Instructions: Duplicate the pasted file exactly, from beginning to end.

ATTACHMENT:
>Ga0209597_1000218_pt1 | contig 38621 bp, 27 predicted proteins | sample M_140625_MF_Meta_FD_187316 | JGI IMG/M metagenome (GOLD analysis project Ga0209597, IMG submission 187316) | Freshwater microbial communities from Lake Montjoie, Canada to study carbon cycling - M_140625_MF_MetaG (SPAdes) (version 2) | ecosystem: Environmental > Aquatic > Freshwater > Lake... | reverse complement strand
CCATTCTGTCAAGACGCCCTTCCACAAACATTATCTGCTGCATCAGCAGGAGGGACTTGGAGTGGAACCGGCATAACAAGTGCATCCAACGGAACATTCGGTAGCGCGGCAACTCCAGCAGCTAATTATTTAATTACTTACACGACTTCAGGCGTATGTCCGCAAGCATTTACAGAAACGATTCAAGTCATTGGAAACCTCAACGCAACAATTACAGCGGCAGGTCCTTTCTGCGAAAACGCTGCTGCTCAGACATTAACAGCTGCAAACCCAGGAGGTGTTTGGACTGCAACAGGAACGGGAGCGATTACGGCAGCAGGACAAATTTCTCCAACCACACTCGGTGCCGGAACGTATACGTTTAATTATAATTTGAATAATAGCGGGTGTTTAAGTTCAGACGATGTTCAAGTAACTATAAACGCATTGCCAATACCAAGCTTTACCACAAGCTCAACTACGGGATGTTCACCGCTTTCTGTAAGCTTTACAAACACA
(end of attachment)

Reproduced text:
>Ga0209597_1000218_pt1 | contig 38621 bp, 27 predicted proteins | sample M_140625_MF_Meta_FD_187316 | JGI IMG/M metagenome (GOLD analysis project Ga0209597, IMG submission 187316) | Freshwater microbial communities from Lake Montjoie, Canada to study carbon cycling - M_140625_MF_MetaG (SPAdes) (version 2) | ecosystem: Environmental > Aquatic > Freshwater > Lake... | reverse complement strand
CCATTCTGTCAAGACGCCCTTCCACAAACATTATCTGCTGCATCAGCAGGAGGGACTTGGAGTGGAACCGGCATAACAAGTGCATCCAACGGAACATTCGGTAGCGCGGCAACTCCAGCAGCTAATTATTTAATTACTTACACGACTTCAGGCGTATGTCCGCAAGCATTTACAGAAACGATTCAAGTCATTGGAAACCTCAACGCAACAATTACAGCGGCAGGTCCTTTCTGCGAAAACGCTGCTGCTCAGACATTAACAGCTGCAAACCCAGGAGGTGTTTGGACTGCAACAGGAACGGGAGCGATTACGGCAGCAGGACAAATTTCTCCAACCACACTCGGTGCCGGAACGTATACGTTTAATTATAATTTGAATAATAGCGGGTGTTTAAGTTCAGACGATGTTCAAGTAACTATAAACGCATTGCCAATACCAAGCTTTACCACAAGCTCAACTACGGGATGTTCACCGCTTTCTGTAAGCTTTACAAACACA